Wasco County was approved to enter Phase 2 of reopening last Friday, June 5, which means gatherings can be larger, pools can open and restaurants and bars can stay open later.
Northern Wasco County Parks and Recreation District will open Thompson Park Pool this summer with a modified schedule and safety procedure in place, said Scott Baker, district director. He said the opening date had yet to be determined.
In Phase 2, gathering limits raise to 50 people indoors, and 100 people outdoors. Under Phase 1, the numbers were 25 and 50.
Venues, including theaters and churches, can host up to 250 people, provided they have the space to create six feet of physical distancing between groups.
Bars and restaurants can stay open until midnight. Under Phase 1, they had to close by 10 p.m.
The move to Phase 2 comes as Wasco County completed the mandatory 21 days in Phase 1, which allowed dining in restaurants and other changes.
Oregon Gov. Kate Brown cautioned that moving to Phase 2 comes with increased risk of spreading COVID-19. “With every restriction lifted, we know transmission of the virus has the potential to increase,” Brown wrote to Wasco County Commission Chair Scott Hege on June 4.
“You should be proud of the work done thus far by your local public health department to test, track and isolate new cases of COVID-19,” she wrote. “That work has made it possible for your county to move to the next phase.”
Hege said, “Retail businesses can be open, all these things that have a lot of customer contact can be open, they just have guidelines.” But, he cautioned, “People need to still understand, the virus is not gone, we are not going back to normal.”
He said a lot of people get frustrated at wearing a mask, but he said he wears one if he’s going to a store. “I do it for the people in the store that are there to serve me. I do it for them and I think people need to think of it in that context,” he said.
Dr. Miriam McDonell, health officer for North Central Public Health District, said, “In public health, we know the significant challenges and losses that have occurred from the actions that have been taken to prevent the spread of COVID-19. So we are balancing relieving some of that stress with the potential for increases in illness, and we want to encourage everyone to do what is in their power to prevent the spread of COVID-19. So please keep wearing your masks and keeping your distance.”
Best practice calls for wearing a mask around others in public and staying at least six feet away from those not in your household.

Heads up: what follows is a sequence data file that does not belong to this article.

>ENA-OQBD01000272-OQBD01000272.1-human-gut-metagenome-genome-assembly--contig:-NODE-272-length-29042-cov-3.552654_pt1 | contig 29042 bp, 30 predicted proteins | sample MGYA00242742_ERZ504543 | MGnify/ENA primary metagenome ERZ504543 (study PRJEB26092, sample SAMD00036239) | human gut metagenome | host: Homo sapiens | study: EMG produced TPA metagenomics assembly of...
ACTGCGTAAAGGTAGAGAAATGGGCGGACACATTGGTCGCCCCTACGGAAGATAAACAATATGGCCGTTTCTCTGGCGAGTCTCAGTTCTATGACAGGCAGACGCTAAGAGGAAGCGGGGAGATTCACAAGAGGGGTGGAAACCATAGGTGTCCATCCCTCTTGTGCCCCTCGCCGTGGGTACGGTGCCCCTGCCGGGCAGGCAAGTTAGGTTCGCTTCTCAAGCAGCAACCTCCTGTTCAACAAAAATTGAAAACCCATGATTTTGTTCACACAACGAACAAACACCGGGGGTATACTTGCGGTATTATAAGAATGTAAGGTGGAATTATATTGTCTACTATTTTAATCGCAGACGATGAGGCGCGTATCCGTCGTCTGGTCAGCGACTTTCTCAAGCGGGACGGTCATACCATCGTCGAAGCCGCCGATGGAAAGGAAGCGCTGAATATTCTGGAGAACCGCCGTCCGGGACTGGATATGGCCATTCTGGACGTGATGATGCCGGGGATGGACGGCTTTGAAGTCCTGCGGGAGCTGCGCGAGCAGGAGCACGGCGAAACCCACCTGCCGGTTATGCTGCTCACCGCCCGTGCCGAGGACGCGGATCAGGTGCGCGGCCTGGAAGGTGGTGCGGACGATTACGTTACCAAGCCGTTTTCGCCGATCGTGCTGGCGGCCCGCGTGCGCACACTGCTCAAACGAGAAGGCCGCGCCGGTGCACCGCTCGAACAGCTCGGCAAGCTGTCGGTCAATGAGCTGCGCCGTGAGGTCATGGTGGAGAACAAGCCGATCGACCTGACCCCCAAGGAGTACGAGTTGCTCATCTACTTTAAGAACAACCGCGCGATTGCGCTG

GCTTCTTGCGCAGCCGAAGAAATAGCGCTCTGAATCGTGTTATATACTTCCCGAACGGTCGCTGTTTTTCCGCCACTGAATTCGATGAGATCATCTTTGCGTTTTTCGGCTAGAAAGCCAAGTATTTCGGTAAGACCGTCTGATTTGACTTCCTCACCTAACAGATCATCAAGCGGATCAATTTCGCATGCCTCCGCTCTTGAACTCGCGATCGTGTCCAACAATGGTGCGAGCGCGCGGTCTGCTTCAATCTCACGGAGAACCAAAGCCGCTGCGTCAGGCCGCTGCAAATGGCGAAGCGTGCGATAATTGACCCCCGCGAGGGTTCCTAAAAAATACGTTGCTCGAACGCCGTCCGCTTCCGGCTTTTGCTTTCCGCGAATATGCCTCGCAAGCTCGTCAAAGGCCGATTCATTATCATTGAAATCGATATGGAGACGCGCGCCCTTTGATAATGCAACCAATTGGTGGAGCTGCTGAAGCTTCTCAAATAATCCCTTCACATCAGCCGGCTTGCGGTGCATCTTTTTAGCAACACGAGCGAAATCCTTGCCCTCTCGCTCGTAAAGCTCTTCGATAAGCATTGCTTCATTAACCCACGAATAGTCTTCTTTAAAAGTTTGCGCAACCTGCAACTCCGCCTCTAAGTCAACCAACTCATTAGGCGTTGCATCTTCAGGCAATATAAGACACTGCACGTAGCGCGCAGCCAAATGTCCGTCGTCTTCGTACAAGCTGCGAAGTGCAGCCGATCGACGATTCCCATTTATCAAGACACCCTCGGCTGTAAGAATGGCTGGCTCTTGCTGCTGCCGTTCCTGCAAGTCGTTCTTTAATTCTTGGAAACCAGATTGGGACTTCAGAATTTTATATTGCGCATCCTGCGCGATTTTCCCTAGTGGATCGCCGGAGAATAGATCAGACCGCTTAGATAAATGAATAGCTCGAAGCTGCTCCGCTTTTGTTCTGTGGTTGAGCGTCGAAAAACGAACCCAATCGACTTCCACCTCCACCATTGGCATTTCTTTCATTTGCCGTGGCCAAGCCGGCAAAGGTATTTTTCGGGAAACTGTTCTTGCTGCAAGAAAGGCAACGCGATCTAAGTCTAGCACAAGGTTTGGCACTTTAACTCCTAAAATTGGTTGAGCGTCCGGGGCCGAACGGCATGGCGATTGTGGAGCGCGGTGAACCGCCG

Brown said Phase 2 was the last full phase until there is a widely available treatment or vaccine for COVID. The state has said counties won’t see Phase 3 until September or later.
In other Phase 2 changes, offices can begin reopening and employees can return to work with physical distancing in place, though remote work is strongly recommended.
Counties entering Phase 2 met requirements of having adequate personal protective equipment for hospitals and emergency responders, adequate hospital surge capacity, and adequate staff to quickly do contact tracing of people exposed.
Also critical is a place to house people under isolation or quarantine. Hege said that was one of the hang-ups to moving to Phase 2.
“We’ve been working with all the hotels to try to figure out a way that we can work with them to use rooms to put these folks in while they either go through the quarantine time or the isolation period,” Hege said.
“The thing is, it’s pretty clear — in fact it’s crystal clear — that a hotel can’t discriminate against COVID cases,” he said.
Local hotels were given information Friday by the North Central Public Health District on steps that will be taken to house people who have tested positive for COVID, which is called isolation, and people who have had contact with someone with COVID, which is called quarantine. They are kept in quarantine for 14 days to see if they get sick.
Hotels were also given a letter from Wasco County Counsel Kristen Campbell, which said the state will impose civil penalties on hotels breaking anti-discrimination laws.
Campbell noted that, as a "last resort," Oregon counties have "the ability to commandeer private property for public health purposes.
“It is the county’s strong preference to collaborate with you to provide necessary lodging that will have little to no impact on your operations,” Campbell wrote.
Hege said the county’s goal was to find a situation with local hotels that was “mutually acceptable.”
If lodging is needed, health district staff will make the room reservation and pay for it, and bring food and other essentials to those in isolation or quarantine. The hotel would not be responsible for room cleaning.
The health district will also pay for an extra day after the room is vacated, to allow the room to remain empty prior to cleaning.
In exchange for having their room paid for, those in isolation or quarantine agree to stay in their room and not have visitors, except health and support staff.
They will only talk to hotel staff by phone and wear a mask when entering and leaving the motel.
Soiled and clean linens will be left in bags outside the room.
Wasco is one of 26 counties entering Phase 2. Sherman and Gilliam counties were also approved for Phase 2.
Wasco County Clerk Lisa Gambee said the courthouse itself has been open, but with individual departments typically requiring access by appointment only. She said her door was closed, but if someone came in person for service, they would work with them. The sheriff’s office is open, Hege said, but isn’t offering services like fingerprinting.
County staff are either working remotely or taking staggered shifts working from the office, Hege said.
The city of The Dalles offices are closed to the public and City Manager Julie Krueger said last Friday that staff would meet this week to decide next steps.